Why do we sweat?
We all sweat one way or another. We may sweat from having a spicy meal, after an intense exercise workout, or just by standing directly under the hot sun though this is not advised.
Sweating is a way how the body regulates its temperature, i.e., sweat is released to avoid the body from overheating, or it can also be directly related to an emotional state like stress or nervousness.
When you shiver, the reverse happens, as shivering means your body temperature has gone down and it is trying to return to its normal temperature by moving parts of the body. Apart from a cold environment, shivering can also be brought about from an emotional state like stress or fright, e.g., listening to ghost stories in the dark or watching horror movies.
Where do we sweat?
We commonly sweat on the following body areas:
- the face
- palms of the hands (sweaty palms)
- soles of the feet
Note that sweating is an essential bodily process. Not sweating can be dangerous as the body may overheat and shutdown. On the other hand, excessive sweating may affect a person psychologically and physically.
What are the situations that make us sweat?
While sweating is normal and part of daily life, some situations that stimulate increased sweating include:
High temperature: Elevated environments like a hot day or a hot and stuffy room can cause increased sweating.
Emotions: Being put in emotional stressful conditions can bring about heavy sweating, e.g., feeling angry, fearful, embarrassed or anxious during an interview.
Spicy foods: Sweating as a response to a hot curry or hot drink is called gustatory sweating. Some people are known to start sweating just by looking at spicy food.
Caffeine and hot drinks: Caffeine is a stimulant and therefore it elevates your blood pressure and heart rate, and increases sweating. Hot drinks have about the same effect as spicy food, i.e., they raise your body’s temperature.
Smoking: Nicotine has similar effects like caffeine, i.e., elevated blood pressure and heart rate, and increases sweating.
Medication: Certain medical issues and their medication can cause sweating for no apparent reason, and they include:
- chronic pain
- hypoglycemia (low blood sugar)
- synthetic thyroid hormones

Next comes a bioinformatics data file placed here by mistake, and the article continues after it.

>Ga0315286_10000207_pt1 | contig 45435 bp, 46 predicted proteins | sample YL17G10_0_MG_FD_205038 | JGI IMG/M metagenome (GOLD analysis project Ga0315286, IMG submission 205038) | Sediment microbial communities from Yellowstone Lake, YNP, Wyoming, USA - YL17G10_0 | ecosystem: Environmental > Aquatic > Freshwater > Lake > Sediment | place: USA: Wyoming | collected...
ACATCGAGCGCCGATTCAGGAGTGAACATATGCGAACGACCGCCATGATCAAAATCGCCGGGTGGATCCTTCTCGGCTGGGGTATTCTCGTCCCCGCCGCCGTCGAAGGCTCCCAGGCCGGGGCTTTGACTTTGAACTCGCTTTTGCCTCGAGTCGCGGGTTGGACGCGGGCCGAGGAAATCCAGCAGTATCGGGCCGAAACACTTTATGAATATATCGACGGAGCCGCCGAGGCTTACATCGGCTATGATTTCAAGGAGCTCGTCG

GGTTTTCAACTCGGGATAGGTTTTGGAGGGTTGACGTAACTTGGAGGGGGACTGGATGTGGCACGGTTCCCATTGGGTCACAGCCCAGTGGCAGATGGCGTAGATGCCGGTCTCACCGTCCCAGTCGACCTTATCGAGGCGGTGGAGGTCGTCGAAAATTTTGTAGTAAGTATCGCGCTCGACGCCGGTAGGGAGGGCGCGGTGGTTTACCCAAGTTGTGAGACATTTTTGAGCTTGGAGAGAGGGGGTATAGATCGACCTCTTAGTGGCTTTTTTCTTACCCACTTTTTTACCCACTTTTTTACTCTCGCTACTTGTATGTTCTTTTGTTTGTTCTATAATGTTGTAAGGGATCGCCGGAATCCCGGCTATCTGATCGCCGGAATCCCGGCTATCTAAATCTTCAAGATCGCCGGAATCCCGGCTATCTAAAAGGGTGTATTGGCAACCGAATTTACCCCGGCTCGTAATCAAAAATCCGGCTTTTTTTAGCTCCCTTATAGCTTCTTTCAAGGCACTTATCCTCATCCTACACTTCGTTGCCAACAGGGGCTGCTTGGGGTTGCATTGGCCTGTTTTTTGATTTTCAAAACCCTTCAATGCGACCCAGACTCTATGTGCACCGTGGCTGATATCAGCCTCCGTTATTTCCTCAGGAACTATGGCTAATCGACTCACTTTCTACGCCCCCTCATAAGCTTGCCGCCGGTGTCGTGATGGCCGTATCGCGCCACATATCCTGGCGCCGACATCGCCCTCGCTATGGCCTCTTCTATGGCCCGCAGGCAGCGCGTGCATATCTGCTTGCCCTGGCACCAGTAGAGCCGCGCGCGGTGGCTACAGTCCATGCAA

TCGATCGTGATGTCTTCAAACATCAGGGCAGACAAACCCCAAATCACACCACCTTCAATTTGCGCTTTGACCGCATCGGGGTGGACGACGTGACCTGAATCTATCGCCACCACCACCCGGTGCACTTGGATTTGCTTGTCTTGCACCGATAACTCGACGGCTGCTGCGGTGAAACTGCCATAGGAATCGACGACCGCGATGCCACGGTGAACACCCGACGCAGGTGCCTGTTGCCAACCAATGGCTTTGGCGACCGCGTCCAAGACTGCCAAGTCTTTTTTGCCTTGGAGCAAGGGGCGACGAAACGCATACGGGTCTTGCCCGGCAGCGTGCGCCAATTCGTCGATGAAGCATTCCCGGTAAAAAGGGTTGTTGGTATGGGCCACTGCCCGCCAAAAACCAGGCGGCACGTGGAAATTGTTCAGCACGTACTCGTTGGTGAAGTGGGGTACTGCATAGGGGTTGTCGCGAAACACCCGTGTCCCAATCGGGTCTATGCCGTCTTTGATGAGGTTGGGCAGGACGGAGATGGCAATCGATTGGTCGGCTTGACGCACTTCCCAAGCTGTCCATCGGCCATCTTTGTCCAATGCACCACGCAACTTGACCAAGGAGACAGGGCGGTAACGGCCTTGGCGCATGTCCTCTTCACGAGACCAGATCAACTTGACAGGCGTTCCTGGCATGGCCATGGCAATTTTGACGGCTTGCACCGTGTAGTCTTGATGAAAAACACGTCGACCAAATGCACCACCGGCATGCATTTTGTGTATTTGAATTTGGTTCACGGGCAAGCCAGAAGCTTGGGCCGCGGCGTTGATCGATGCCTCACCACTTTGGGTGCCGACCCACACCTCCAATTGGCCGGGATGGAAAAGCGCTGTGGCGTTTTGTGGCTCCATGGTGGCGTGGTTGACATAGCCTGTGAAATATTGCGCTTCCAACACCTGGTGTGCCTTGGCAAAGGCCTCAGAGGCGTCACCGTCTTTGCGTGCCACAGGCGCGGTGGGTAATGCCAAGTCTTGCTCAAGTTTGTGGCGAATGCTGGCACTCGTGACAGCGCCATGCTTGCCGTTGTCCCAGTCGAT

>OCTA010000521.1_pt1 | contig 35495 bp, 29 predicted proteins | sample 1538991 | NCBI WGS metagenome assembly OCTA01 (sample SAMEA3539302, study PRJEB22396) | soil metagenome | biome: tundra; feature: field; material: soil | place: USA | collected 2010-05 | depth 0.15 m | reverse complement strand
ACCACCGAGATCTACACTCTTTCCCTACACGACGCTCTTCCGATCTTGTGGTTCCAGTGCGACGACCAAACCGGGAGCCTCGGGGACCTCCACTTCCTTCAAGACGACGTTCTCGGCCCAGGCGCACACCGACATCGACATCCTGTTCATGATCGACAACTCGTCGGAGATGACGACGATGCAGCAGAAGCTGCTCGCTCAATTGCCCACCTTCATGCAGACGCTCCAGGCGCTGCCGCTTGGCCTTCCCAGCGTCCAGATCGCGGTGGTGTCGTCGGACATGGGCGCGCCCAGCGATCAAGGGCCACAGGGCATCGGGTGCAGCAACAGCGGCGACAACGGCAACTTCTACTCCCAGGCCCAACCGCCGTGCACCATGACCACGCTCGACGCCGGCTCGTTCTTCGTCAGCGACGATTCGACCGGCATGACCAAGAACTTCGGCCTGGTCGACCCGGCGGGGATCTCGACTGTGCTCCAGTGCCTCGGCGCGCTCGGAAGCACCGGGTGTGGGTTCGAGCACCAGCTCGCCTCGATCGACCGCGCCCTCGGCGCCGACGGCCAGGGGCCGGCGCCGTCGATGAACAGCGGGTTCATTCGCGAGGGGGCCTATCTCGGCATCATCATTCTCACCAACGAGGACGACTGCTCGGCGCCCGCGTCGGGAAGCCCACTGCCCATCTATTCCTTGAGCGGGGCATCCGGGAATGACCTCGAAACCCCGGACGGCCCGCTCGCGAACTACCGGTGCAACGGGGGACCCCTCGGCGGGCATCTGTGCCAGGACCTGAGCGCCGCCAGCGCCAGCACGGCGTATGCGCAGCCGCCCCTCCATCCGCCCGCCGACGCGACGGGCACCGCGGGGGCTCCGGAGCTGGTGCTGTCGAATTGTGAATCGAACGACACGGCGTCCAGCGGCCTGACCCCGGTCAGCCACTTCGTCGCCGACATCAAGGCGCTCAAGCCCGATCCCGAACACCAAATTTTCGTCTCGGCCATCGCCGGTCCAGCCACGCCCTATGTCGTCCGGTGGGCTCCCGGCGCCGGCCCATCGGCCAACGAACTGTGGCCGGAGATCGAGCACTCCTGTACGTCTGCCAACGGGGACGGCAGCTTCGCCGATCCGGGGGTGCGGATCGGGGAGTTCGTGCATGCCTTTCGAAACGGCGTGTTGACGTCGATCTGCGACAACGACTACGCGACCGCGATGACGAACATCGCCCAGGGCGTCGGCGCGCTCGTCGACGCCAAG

Menopause: Women often experience hot flashes of sweat during the day, night or at both times, due to hormonal fluctuations related to menopause.
Complications related to sweating
Continued bouts of sweating or an absence of sweating, together with other symptoms listed below can indicate underlying medical issues which should be checked by a doctor:
- chest pain
- difficulty breathing
If you tend to sweat excessively in the armpits, hands and feet, you may have a condition known as hyperhidrosis. It can cause embarrassment and hinder you in your daily routine.
On the other hand, if you don’t sweat at all, you may have hypohidrosis, which is dangerous as you can easily get dehydrated and you will be at much higher risk of getting sunstroke. You should consult a doctor for more information on hypohidrosis, if you do not sweat.
How can we minimize sweating?
Normal sweating won’t affect your wellbeing, and a tropical climate will definitely make you sweat. There are steps you can take to reduce sweating, and they are mostly lifestyle changes like:
- wear natural and loose-fitting clothing like cotton to allow your skin to breathe freely. Your sweat will also dry off faster on natural fabric compared to synthetic fabric.
- keep your face and body clean (shower more) for more comfort.
- ensure you are well hydrated to replace fluids lost from sweating.
- avoid going out in strong sunlight or use an umbrella which offers some protection against the heat.
- consider changing your diet to avoid spicy foods or hot drinks that make you sweat, or enjoy them in a cool (air-conditioned) environment.
- apply anti-perspirant to underarms to control sweating and odor.
- change out of sweaty clothing as soon as possible. This is for hygiene purposes to avoid bacterial or yeast infection.
If your sweating is caused by medication, seek your doctor’s advice. Perhaps there could be alternative medications to take.
We would like to reiterate that sweating is a normal bodily function. Excessive sweating or not sweating, in conjunction with other symptoms may indicate a health issue that should be attended by a doctor.
This article is intended to provide general information on how and why we sweat, and is in no way to be taken as medical advice. Our readers are advised to consult a doctor for proper diagnosis and treatment, especially if they have current medical issues.
7th August 19:50 2020